In a dramatic turnaround, the KwaZulu-Natal provincial government has withdrawn from government’s appeal today (1 March) against the court ruling compelling it to provide Nevirapine to pregnant HIV positive mothers — and has instead joined forces with government’s court opponent, the Treatment Action Campaign (TAC).
TAC, now supported by KwaZulu-Natal, has applied for the court order granted in its favour on 14 December be enforced — even if government wins the right to appeal against it.
This court order, handed down by Judge Chris Botha on 14 December, compels government to allow health workers to provide all pregnant women known to be HIV positive with the Nevirapine and to develop a credible plan for the roll-out of the drug to all pregnant HIV positive women.
Both applications are due to be heard before Judge Botha in the Pretoria High Court today. (1 March)
In an affidavit due to be made public today, Premier Lionel Mtshali said his province did not support government’s application as KwaZulu-Natal wanted all pregnant women with HIV to have “universal access” to Nevirapine.
Mtshali said his province faced a “calamitous” HIV/AIDS pandemic with an estimated infection rate of 35% and regarded the “urgent and immediate administration of Nevirapine (as) a moral imperative of government”.
His stance comes in the wake of an increasing cooling in relations between the ANC and it’s partner in government, the Inkatha Freedom Party, over HIV/AIDS.
Mtshali acknowledged that the infrastructure was not in place in all provincial health facilities to offer all pregnant women voluntary HIV counselling and testing before giving them the chance to take Nevirapine, the anti-retroviral drug that can cut HIV transmission from mothers to babies by up to 50%.
However, he proposed that “in the poorest areas” where such testing and counselling was not possible, pregnant women would immediately be offered Nevirapine “as a prophylactic measure”.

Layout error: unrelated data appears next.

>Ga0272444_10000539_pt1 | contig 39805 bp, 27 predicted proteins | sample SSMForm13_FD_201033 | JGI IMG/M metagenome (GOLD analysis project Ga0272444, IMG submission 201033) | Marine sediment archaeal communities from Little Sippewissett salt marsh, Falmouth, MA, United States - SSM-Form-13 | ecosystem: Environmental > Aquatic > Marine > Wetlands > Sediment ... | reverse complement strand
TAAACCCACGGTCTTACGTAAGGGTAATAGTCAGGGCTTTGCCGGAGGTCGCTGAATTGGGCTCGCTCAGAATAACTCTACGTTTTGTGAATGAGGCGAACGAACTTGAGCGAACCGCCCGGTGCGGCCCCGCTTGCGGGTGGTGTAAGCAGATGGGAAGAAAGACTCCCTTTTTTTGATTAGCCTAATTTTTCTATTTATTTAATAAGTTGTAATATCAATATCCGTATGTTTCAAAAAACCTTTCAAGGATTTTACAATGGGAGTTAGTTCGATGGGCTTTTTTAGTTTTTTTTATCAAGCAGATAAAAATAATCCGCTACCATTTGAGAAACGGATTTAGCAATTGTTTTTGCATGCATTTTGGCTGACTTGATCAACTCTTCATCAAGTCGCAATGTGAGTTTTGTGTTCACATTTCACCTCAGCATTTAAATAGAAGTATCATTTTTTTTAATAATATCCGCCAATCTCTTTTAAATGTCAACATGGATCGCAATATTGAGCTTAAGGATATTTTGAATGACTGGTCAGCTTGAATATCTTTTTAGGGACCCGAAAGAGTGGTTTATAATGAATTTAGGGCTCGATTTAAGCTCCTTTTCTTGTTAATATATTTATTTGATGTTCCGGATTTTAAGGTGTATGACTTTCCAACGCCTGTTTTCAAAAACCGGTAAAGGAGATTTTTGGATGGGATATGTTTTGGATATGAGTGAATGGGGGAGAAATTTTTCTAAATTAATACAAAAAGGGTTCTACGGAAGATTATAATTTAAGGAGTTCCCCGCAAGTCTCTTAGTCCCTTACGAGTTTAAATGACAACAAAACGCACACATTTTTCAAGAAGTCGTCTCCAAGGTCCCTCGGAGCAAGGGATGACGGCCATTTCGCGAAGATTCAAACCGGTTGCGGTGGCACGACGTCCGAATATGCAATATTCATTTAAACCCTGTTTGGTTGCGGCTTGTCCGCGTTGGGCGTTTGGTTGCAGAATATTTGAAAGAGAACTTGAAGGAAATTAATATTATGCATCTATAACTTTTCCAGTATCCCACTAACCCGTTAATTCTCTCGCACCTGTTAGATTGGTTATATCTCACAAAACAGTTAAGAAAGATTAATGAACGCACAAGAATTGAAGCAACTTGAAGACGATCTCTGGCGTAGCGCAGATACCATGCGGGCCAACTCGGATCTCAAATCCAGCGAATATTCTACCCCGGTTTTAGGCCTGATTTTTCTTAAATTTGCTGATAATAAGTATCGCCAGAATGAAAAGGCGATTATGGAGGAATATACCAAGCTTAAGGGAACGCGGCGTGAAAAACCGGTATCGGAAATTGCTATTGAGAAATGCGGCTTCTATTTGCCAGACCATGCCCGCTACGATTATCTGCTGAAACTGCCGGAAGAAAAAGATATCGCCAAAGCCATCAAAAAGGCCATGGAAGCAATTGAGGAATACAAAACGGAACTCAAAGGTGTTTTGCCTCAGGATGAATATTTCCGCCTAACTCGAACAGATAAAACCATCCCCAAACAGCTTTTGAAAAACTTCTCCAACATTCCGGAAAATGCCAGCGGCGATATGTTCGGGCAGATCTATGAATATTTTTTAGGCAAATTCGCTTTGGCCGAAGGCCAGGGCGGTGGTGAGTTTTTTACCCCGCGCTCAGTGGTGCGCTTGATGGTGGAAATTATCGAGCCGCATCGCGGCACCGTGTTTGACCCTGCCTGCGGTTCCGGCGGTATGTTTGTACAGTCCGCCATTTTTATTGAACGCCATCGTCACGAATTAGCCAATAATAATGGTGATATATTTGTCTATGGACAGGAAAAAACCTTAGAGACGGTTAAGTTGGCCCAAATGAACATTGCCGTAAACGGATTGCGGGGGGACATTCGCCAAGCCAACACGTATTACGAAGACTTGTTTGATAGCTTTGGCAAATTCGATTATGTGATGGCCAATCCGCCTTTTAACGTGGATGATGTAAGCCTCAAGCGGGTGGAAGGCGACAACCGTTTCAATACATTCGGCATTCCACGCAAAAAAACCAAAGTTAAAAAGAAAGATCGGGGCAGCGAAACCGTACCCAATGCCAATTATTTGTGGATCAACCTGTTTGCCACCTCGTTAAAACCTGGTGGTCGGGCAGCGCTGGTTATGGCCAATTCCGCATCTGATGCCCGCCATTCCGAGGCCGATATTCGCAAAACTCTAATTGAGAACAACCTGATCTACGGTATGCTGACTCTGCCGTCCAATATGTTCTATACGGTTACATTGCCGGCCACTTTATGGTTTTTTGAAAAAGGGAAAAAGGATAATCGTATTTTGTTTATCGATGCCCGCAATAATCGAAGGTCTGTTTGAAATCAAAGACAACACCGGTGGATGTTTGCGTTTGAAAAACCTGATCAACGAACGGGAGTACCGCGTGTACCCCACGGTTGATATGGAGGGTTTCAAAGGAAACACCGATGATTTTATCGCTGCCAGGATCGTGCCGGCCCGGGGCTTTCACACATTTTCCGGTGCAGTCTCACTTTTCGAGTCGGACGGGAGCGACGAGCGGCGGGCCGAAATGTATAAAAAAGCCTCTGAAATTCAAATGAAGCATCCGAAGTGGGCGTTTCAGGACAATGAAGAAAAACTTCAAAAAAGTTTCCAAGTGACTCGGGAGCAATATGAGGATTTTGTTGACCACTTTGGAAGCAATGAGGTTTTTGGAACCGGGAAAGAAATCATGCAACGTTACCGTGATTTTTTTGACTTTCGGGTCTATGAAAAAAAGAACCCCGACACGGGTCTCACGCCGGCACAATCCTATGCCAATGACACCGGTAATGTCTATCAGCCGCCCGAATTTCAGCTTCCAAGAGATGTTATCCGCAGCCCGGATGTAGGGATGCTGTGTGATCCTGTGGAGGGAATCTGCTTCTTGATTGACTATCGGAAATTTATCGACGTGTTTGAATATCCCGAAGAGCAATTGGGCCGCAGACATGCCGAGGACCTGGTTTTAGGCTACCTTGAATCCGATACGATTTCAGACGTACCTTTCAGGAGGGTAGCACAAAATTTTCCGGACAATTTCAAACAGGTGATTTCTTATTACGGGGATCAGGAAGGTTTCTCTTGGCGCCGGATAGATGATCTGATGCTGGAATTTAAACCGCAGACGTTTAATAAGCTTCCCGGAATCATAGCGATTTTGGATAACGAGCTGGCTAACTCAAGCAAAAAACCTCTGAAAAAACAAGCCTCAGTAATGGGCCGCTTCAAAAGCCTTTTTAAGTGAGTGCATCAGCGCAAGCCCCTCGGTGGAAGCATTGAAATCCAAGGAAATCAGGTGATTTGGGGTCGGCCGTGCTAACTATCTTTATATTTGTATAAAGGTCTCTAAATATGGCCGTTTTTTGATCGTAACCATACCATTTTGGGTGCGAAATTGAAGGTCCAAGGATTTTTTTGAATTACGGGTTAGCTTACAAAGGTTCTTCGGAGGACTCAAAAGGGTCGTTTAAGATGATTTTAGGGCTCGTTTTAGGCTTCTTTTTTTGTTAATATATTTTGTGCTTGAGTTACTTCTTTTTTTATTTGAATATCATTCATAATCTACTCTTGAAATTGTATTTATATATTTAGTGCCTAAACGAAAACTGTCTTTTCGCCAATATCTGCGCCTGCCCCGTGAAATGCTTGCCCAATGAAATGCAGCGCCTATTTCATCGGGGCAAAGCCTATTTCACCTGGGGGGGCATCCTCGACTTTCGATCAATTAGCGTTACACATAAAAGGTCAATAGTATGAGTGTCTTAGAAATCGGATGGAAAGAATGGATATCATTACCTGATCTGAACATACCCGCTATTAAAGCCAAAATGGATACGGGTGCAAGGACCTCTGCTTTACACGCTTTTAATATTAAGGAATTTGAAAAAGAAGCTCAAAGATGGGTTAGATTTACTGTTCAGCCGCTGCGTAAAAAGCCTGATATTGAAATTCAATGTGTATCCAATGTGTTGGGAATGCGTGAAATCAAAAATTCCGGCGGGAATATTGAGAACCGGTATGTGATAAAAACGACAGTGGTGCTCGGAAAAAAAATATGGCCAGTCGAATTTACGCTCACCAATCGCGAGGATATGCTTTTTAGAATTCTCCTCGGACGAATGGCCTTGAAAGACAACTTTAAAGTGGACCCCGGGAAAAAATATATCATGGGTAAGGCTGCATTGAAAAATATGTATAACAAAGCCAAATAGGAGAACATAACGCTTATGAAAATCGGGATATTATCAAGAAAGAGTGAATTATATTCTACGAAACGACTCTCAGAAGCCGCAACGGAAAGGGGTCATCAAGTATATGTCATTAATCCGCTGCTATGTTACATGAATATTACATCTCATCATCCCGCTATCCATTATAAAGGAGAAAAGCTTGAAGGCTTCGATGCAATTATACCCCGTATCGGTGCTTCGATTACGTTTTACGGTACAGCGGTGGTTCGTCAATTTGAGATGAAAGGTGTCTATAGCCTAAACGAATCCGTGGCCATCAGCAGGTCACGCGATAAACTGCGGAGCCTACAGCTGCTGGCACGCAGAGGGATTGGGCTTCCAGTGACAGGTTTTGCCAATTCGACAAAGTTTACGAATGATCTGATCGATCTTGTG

“Intervention should be based upon the universal administration of Nevirapine to pregnant women during childbirth, and to their children, save only where there is a decision by the women in question to decline the administration of Nevirapine,” said Mtshali.
He added that he had been advised that the universal prophylactic use of Nevirapine was in line with other practices “to deal with the possible infection of persons with suspected prevalent infectious disease”, such as anti-tetanus injections and polio vaccines.
HIV/AIDS expert Professor Jerry Coovadia said while he understood and supported Mtshali’s wish to provide universal access to Nevirapine, most African AIDS experts felt it was essential that people had, “as a minimum”, access to HIV counselling, if not to HIV tests.
“Counselling reduces the spread of HIV by encouraging behaviour change. It also encourages people to deal with their HIV status rather than driving it underground,” said Coovadia, who added that South Africa had the capacity to quickly train lay counsellors to meet the need.
Meanwhile, the Treatment Action Campaign welcomed Mtshali’s announcement and has planned a victory march to the Premier’s office leaving from the Durban City Hall at noon tomorrow (sat).
TAC, which initiated the case to force government to roll out Nevirapine, said it would be monitoring KwaZulu-Natal’s roll-out of Nevirapine. The organisation is also launching a campaign for prophylactic anti-retroviral treatment for all rape survivors and for a pilot study on anti-retroviral drugs for people with HIV.